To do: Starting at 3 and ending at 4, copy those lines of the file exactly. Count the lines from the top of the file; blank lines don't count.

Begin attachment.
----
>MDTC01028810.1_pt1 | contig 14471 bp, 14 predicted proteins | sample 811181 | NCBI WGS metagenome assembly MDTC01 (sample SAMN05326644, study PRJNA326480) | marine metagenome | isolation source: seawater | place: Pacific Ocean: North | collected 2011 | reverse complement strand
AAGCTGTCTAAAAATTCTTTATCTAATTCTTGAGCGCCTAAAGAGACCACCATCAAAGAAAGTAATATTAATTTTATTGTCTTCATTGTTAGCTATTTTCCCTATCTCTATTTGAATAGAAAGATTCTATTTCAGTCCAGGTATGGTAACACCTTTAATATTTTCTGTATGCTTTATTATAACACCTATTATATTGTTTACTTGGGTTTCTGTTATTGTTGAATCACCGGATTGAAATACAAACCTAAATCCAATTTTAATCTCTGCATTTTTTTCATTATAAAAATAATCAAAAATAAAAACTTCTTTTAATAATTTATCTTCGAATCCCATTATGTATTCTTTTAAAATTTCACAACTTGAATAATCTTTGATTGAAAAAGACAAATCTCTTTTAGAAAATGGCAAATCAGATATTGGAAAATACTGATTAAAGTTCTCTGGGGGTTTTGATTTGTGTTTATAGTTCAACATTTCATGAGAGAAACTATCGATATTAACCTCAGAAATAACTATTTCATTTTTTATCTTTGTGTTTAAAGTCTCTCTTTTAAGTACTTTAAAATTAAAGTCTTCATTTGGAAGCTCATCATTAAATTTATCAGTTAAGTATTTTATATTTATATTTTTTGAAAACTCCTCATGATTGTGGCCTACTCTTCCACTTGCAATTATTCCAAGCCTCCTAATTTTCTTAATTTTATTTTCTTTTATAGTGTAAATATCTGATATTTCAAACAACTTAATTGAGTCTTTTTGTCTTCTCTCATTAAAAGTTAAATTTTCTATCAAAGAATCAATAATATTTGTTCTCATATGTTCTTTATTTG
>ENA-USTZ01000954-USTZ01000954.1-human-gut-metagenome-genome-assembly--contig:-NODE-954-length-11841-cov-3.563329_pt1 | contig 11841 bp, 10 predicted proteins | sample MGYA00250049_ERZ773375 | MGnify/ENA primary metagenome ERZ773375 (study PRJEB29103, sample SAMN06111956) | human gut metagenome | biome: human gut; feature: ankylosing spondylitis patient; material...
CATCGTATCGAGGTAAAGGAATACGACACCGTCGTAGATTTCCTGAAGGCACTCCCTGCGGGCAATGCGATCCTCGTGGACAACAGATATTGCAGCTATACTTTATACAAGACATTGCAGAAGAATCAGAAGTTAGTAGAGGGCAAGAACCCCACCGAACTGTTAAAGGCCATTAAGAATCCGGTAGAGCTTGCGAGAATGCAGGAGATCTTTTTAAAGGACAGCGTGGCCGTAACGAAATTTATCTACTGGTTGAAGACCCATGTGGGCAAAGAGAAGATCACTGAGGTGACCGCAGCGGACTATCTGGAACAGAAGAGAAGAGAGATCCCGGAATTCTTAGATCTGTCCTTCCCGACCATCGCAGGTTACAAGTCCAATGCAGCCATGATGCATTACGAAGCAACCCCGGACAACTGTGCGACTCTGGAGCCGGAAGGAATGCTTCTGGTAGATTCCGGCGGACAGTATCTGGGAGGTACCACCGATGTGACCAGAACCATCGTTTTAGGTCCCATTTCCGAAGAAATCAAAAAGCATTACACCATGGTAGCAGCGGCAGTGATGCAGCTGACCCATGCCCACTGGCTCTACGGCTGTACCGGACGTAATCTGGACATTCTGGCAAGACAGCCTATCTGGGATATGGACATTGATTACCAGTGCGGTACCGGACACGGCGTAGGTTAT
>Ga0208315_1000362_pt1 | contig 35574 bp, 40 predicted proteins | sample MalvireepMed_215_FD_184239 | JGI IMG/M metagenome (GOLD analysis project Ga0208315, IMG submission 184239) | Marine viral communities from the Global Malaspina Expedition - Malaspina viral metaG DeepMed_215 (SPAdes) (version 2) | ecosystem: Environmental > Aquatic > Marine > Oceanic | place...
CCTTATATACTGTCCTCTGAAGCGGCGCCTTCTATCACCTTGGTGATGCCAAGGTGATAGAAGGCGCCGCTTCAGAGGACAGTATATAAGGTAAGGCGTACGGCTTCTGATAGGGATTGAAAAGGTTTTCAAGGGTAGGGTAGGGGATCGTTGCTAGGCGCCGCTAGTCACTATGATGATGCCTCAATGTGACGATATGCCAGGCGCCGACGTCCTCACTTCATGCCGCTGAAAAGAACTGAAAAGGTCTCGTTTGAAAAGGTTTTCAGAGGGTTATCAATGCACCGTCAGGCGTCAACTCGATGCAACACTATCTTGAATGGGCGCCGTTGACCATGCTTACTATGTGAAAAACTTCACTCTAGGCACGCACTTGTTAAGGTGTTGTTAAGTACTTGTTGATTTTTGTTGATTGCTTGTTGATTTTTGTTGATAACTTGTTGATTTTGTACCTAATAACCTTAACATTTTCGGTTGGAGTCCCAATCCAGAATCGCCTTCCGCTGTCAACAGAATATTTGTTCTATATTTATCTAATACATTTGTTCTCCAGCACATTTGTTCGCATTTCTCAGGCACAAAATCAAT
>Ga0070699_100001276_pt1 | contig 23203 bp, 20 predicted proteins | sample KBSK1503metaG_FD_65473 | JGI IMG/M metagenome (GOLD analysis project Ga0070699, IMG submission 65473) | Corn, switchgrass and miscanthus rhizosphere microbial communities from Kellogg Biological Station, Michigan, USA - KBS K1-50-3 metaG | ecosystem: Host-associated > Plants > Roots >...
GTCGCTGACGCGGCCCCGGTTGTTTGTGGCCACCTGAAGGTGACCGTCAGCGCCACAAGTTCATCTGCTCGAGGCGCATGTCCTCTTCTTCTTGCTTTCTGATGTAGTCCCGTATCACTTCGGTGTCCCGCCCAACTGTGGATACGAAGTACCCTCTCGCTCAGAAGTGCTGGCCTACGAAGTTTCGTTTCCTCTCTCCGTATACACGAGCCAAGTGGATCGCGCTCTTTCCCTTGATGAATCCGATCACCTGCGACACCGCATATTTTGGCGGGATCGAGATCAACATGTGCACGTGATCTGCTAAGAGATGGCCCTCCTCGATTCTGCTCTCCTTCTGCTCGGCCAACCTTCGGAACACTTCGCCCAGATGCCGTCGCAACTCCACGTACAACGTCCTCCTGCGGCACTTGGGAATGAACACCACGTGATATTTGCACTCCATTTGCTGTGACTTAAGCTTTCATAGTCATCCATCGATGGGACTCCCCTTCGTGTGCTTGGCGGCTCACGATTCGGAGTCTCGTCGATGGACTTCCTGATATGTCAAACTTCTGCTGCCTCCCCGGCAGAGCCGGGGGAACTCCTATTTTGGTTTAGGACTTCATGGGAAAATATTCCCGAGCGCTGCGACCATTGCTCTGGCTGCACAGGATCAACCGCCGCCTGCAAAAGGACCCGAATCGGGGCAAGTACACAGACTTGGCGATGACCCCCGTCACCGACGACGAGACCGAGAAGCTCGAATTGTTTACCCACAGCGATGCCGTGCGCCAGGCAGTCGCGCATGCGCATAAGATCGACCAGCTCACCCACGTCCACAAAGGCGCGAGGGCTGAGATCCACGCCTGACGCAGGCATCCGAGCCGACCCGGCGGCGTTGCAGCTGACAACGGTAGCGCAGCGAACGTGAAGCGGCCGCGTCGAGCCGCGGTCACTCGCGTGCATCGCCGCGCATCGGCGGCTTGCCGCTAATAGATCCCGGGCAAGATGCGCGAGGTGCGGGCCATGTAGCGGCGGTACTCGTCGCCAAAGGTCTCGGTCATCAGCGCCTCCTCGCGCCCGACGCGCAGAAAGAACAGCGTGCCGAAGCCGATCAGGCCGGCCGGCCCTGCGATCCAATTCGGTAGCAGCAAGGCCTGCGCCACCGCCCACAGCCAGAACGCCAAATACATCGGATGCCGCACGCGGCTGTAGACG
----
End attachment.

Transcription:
>ENA-USTZ01000954-USTZ01000954.1-human-gut-metagenome-genome-assembly--contig:-NODE-954-length-11841-cov-3.563329_pt1 | contig 11841 bp, 10 predicted proteins | sample MGYA00250049_ERZ773375 | MGnify/ENA primary metagenome ERZ773375 (study PRJEB29103, sample SAMN06111956) | human gut metagenome | biome: human gut; feature: ankylosing spondylitis patient; material...
CATCGTATCGAGGTAAAGGAATACGACACCGTCGTAGATTTCCTGAAGGCACTCCCTGCGGGCAATGCGATCCTCGTGGACAACAGATATTGCAGCTATACTTTATACAAGACATTGCAGAAGAATCAGAAGTTAGTAGAGGGCAAGAACCCCACCGAACTGTTAAAGGCCATTAAGAATCCGGTAGAGCTTGCGAGAATGCAGGAGATCTTTTTAAAGGACAGCGTGGCCGTAACGAAATTTATCTACTGGTTGAAGACCCATGTGGGCAAAGAGAAGATCACTGAGGTGACCGCAGCGGACTATCTGGAACAGAAGAGAAGAGAGATCCCGGAATTCTTAGATCTGTCCTTCCCGACCATCGCAGGTTACAAGTCCAATGCAGCCATGATGCATTACGAAGCAACCCCGGACAACTGTGCGACTCTGGAGCCGGAAGGAATGCTTCTGGTAGATTCCGGCGGACAGTATCTGGGAGGTACCACCGATGTGACCAGAACCATCGTTTTAGGTCCCATTTCCGAAGAAATCAAAAAGCATTACACCATGGTAGCAGCGGCAGTGATGCAGCTGACCCATGCCCACTGGCTCTACGGCTGTACCGGACGTAATCTGGACATTCTGGCAAGACAGCCTATCTGGGATATGGACATTGATTACCAGTGCGGTACCGGACACGGCGTAGGTTAT